What Do Insurance Appraisers Do?
When auto accidents happen, it is the insurance appraisers that are responsible for determining how much repairs will cost. This information is important for the process of providing compensation. In addition to deciding how much repairs will cost, the appraiser needs to have a complete understanding of vehicle operation so they can recognize what kinds of repairs are necessary. Afterward, they must fill out the appropriate paperwork and frequently schedule the repairs with an auto body shop.
Insurance Appraisers Skills and Abilities
As you would expect, the most important trait that appraisers need to embody is mechanical understanding. As the first, and often only, professional to take a look at accident damage, insurance appraisers need to understand what parts have been damaged, how it affects the overall operation of the vehicle, and how much it will cost to repair. Additionally, they need to understand the insurance process so they know how much the insurance provider will be able to compensate. Finally, all insurance appraisers must have very strong personal and customer service abilities because they will be working directly with people at every stage in the process. This includes communication abilities.
Insurance Appraisers Duties
As opposed to many other parts of the insurance process, the appraisers’ duties are very straightforward. Additionally, they typically have fewer responsibilities than others in similar fields. On a daily basis, appraisers will be:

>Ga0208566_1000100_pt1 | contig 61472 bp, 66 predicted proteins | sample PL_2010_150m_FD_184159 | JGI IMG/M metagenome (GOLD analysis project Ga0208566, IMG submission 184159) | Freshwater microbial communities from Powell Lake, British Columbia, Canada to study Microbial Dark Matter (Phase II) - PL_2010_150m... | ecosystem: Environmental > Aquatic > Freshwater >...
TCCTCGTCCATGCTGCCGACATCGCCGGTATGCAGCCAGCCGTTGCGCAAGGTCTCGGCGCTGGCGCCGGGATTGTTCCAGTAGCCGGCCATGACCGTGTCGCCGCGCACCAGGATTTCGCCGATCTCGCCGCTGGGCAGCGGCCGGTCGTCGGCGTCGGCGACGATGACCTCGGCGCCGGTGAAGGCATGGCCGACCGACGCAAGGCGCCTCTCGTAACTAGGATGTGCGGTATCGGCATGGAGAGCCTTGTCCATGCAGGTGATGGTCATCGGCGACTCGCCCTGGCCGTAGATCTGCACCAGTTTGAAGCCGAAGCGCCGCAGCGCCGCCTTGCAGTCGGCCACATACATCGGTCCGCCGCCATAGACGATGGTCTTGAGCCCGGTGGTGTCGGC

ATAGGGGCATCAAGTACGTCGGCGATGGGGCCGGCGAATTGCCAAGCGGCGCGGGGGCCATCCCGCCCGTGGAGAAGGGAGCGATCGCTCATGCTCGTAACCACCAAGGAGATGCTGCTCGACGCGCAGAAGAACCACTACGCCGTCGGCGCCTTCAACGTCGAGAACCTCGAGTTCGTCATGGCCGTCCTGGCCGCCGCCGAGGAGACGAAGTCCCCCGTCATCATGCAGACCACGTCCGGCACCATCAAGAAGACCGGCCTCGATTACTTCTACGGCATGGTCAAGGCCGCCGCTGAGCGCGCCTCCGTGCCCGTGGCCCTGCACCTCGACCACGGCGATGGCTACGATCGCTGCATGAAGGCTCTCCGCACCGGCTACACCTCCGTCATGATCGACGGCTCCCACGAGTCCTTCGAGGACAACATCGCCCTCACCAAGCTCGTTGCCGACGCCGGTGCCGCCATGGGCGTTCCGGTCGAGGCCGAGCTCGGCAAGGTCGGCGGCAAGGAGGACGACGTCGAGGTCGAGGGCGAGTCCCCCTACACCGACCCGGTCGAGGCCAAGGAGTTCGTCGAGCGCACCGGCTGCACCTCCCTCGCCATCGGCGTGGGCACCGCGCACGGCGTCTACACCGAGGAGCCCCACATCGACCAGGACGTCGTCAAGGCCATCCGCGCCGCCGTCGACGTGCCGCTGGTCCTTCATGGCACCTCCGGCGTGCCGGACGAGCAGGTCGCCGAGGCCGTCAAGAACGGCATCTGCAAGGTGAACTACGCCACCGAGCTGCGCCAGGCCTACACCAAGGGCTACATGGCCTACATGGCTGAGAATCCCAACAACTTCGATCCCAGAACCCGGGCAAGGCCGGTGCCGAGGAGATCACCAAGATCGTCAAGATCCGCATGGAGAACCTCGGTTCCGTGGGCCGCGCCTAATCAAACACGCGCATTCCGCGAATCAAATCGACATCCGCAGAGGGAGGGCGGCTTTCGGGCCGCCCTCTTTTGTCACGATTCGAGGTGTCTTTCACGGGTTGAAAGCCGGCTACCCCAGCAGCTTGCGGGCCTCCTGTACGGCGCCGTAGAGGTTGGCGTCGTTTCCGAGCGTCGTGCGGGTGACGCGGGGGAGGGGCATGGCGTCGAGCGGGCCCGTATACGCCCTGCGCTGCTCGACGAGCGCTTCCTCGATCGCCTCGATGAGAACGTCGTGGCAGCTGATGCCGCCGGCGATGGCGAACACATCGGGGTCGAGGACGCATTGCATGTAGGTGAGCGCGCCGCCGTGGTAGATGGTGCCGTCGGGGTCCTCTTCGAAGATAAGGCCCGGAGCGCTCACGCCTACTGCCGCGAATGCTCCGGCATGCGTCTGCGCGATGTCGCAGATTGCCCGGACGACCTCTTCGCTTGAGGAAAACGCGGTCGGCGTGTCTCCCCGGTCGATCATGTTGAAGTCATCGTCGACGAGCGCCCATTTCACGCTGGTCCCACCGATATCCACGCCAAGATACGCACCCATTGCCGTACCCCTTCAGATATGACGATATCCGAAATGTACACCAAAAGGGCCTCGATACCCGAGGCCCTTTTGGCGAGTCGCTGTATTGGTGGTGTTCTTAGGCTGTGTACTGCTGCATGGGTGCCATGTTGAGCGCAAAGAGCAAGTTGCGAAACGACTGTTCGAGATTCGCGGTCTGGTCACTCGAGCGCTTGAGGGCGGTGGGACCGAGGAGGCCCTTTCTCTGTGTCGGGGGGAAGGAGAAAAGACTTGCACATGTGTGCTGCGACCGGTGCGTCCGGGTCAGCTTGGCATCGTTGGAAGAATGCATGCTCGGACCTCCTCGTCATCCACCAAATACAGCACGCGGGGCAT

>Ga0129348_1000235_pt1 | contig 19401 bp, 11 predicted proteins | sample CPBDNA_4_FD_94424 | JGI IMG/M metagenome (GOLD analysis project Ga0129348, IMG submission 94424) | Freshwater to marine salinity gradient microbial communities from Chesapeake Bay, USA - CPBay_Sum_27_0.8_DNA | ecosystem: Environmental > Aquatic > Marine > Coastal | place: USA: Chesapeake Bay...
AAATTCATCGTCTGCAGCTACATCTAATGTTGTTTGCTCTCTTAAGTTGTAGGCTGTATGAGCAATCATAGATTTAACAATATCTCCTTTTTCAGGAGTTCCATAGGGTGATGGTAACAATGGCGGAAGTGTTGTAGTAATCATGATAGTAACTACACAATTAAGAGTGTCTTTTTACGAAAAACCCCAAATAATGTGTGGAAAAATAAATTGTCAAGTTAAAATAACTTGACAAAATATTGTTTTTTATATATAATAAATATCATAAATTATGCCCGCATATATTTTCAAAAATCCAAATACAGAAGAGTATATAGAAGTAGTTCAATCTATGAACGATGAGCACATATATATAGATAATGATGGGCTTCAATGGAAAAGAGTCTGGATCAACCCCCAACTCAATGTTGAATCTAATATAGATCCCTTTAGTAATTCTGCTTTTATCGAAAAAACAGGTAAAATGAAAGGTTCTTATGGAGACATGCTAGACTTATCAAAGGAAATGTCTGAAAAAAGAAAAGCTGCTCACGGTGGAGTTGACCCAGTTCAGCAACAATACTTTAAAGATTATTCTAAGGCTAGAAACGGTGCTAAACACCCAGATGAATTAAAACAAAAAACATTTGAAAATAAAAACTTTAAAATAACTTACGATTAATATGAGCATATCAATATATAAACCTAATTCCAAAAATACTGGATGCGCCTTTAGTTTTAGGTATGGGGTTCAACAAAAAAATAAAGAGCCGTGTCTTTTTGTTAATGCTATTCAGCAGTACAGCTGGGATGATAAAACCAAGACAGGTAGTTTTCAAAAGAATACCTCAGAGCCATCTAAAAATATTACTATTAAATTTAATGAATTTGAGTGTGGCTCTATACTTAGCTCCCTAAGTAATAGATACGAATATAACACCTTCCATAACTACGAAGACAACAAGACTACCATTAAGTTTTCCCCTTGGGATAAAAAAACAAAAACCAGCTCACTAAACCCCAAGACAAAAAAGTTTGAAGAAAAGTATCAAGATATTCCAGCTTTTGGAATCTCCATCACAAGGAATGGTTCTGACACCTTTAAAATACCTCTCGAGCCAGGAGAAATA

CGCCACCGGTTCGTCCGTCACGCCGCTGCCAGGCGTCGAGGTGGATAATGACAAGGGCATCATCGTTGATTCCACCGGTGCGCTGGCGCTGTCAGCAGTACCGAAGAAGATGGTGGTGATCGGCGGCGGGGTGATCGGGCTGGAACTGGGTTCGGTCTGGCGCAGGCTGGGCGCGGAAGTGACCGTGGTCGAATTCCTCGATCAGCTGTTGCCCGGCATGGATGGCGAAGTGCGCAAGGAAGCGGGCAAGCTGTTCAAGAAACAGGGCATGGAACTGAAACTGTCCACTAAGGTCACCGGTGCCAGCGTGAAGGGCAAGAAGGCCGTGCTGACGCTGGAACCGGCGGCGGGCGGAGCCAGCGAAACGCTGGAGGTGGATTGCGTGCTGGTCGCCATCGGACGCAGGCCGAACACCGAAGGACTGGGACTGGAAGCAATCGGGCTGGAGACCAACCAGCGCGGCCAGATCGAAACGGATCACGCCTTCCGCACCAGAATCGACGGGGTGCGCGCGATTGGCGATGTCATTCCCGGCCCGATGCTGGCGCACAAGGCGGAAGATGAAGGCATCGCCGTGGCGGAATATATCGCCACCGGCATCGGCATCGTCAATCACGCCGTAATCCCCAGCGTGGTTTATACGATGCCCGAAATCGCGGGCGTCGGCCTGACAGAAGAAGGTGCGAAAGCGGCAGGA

- Examine damaged vehicle
- Estimate labor, parts, and cost to repair damage
- Secure and review repair services and costs with automobile repair shop
- Compare practicality of repair to payment of market value of vehicle
- Determine salvage value
- Prepare insurance forms
Insurance Appraisers Tools and Technology
There are just a couple tools that insurance appraisers must be familiar with to do their jobs properly. When in the field, they will use a digital camera to capture images of the damage. Tire tread depth gauges may also be used. Once they have returned to the office, desktop computers, printers, and fax machines will be used to manage the information and prepare it for the next step in the process. Appraisers use document management software and accounting software as well.
Education and Training for Insurance Appraisers
Moderate education and training is necessary to find work as an insurance appraiser. In addition to a medium amount of training that is held at the time of hiring, most professionals in this field hold a Bachelor’s degree. This makes up about 40% of current appraisers. While 10% have an Associate’s degree, another 40% have no degree at all, with either some or no college experience, but at least a high school diploma. Only 1% of insurance appraisers were able to find work without a high school diploma.
Insurance Appraisers Salary
While the annual salary of insurance appraisers is quite high, the salary range is pretty large. The lower bound is about $40,000 yearly and the upper bound is $90,000, which means there is a $50,000 range. On average, most appraisers make $60,000 each year. Of course, your location in the country will play a big role in determining your salary.
Insurance Appraisers Jobs by Geography
In addition to salary differences, your geography determines how easily work as an insurance appraiser can be found. Most states are expected to see employment rates decrease 1% to 15% over the coming years. There are only 12 states that are anticipating an increase in employments rates. Of these, Arizona, which is set to increase by 30%, is the only state that is predicted to increase by more than 15%. On average, employment rates across the nation are expected to decrease by about 5%. For this reason, finding a location that encourages work as an insurance appraiser is vital.